Broadly, kitchen tools or utensils are essential elements used in a kitchen for cooking purposes; these may be appliances used to simplify processes or utensils used in preparing and serving food. Kitchen tools are often prefixed by the word ‘ware’ – e.g. kitchenware means tools and utensils in a larger sense but the term is used from a functional and merchandising point of view; similarly bake ware and ovenware categorizes utensils and tools used for baking, inside ovens etc. while cookware is for utensils used for specific cooking purposes.
Some significant categories like cutlery etc. are both eating as well as kitchen utensils – for e.g. knives are part of the cutlery in a kitchen which includes other cutting equipment, but are also used in dining, as are spoons and forks.
Other types of kitchen utensils, although not particularly referred to for any specific usage are also denoted using the word ‘ware’ – earthenware (clay, mud etc.), glassware, silverware; these specifically represent categories of kitchen utensils.
At the beginning of the 18th century most kitchen utensils were made of copper, iron or earthenware. For high temperature cooking these were coated with tin, enamel and other metals. However, each of these metals had individual properties and reactionary effects on the food that was cooked in them. In the 20th century, along with the above, aluminum, nickel, steel and tin utensils started making an appearance.
Copper is a popular kitchen utensil because of its attractiveness and durability; however they are rather heavy and need to be cleaned thoroughly to remove compounds that tarnish the color of copper. They can last for a long time if maintained well, and are not subject to cracking or breakage. But copper is unsuitable for cooking acidic foods.
Iron utensils are very popular but are prone to rusting as compared to copper. Cast iron utensils are better to use because they are not so prone to rusting. After use, they can be simply washed with mild detergent and wiped clean. Cast iron utensils are usually “seasoned”, a process where they are allowed to form a coat or corroded iron that prevents further rusting. Certain cast iron utensils are used for particular purposes like frying or roasting; as long as water is not allowed to accumulate or heat on the cast iron utensil, rusting can be avoided and these utensils can last for a long period of time. Since oil and water do not mix, and since the presence of water specifically promotes rusting, it is very essential to keep these utensils dry all the time. Large iron utensils are stored for a long period by coating them with non-salted paraffin or fat. Iron utensils are perfect for high temperature cooking and very simple to clean; they become smooth with constant use, are very strong and durable.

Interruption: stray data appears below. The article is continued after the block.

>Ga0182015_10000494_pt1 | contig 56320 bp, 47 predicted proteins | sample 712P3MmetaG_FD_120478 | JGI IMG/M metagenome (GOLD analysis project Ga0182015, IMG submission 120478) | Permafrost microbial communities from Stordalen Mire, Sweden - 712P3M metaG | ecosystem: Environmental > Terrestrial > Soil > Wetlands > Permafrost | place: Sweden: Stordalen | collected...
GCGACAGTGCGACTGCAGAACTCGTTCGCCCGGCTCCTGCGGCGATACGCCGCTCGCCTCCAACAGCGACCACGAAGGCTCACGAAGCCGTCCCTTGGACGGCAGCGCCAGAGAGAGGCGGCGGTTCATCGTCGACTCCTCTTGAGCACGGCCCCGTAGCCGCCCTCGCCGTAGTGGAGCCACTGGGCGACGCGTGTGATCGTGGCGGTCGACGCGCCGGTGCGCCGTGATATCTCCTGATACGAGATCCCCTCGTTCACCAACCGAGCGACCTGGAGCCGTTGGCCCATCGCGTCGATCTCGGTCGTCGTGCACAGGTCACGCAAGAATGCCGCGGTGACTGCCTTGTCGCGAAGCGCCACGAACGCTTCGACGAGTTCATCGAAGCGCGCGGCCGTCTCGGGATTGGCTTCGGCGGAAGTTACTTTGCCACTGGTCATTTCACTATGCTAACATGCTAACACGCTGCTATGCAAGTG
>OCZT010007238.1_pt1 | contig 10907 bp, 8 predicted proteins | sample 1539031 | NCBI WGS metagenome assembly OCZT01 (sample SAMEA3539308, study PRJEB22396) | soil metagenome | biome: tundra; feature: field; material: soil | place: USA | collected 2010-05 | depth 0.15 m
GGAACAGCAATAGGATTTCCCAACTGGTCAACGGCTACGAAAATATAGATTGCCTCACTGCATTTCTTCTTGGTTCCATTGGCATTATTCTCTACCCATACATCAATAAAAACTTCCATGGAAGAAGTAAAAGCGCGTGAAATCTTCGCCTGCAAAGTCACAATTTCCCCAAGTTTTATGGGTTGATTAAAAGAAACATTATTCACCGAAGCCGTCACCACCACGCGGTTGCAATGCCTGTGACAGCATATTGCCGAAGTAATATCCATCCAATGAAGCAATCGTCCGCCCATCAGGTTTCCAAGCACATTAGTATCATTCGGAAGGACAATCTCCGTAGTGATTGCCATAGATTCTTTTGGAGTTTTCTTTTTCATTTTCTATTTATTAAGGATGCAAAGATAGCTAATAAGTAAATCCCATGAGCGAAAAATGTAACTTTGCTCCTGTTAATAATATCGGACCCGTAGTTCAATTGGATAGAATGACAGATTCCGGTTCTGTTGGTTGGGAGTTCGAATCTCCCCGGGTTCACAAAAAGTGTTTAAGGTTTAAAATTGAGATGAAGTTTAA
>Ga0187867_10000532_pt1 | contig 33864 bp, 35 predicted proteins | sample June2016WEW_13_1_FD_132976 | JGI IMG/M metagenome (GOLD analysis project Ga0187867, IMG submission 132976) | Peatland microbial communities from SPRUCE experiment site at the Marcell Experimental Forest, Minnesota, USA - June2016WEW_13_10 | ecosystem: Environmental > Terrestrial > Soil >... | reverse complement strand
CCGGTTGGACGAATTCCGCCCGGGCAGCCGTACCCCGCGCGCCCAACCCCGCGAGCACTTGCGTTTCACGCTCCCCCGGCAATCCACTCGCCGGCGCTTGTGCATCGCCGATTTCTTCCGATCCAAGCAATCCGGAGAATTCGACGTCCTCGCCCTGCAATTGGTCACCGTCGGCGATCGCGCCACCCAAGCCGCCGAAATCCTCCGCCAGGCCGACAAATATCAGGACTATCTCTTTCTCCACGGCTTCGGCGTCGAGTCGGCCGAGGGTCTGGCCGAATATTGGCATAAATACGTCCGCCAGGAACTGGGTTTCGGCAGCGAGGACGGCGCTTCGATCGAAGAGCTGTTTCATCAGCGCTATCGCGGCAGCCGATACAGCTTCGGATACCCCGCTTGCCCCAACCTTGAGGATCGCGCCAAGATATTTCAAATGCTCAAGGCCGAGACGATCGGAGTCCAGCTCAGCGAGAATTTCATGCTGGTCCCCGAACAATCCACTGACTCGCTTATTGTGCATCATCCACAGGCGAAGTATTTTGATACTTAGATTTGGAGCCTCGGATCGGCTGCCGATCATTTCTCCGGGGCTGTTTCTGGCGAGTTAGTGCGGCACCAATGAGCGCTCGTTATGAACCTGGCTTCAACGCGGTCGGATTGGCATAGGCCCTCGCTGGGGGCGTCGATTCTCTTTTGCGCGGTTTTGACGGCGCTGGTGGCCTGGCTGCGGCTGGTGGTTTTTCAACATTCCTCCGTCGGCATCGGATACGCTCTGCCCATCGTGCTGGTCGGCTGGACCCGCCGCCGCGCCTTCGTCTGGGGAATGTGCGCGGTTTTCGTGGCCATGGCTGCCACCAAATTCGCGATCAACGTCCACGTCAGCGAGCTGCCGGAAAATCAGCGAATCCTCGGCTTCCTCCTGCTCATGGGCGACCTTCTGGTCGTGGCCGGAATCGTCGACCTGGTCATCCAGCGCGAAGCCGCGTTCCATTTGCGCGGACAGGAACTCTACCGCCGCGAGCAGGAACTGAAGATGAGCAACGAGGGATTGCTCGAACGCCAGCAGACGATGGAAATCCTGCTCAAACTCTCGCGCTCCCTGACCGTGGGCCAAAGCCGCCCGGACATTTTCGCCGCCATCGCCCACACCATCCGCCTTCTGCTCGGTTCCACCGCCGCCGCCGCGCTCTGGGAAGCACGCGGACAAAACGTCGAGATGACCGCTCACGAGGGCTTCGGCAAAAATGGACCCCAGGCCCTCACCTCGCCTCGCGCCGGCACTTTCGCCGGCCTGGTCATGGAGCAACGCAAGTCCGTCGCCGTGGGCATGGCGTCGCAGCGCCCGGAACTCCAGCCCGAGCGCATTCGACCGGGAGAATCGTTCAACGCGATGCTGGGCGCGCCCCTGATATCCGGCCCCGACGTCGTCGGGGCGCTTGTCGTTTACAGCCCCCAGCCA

Earthenware is a very eco-friendly method of cooking and is believed to add to the taste of the cooked food. But there are many disadvantages like:
• Coating with lead
• Reaction to acidic foods
Therefore, earthenware only if made from particular kind of clay or mud that can withstand temperatures and are not glazed with lead should be used.
Pottery and porcelain utensils are used in kitchens for cooking as well as serving food but they are more suitable for slow cooking in even heat like slow roasting or baking. Cooking on direct high flames cannot be done with these.
Enamelware is prone to thermal shock and requires careful handling because the layering can chip; however, kitchen utensils made from enamel do not react with acidic foods, can be cleaned easily and are very durable. The use of alkali elements in cooking is not recommended with enamelware.
Aluminum has proved to be beyond doubt one of the best materials for kitchen utensils replacing enamelware and tin utensils. However, some aluminum utensils are believed to leach the metal in cooked food leading to gastric problems for people.
In the long run, old fashioned cast iron utensils made smooth by continuous usage are far superior to other metal categories for kitchen utensils.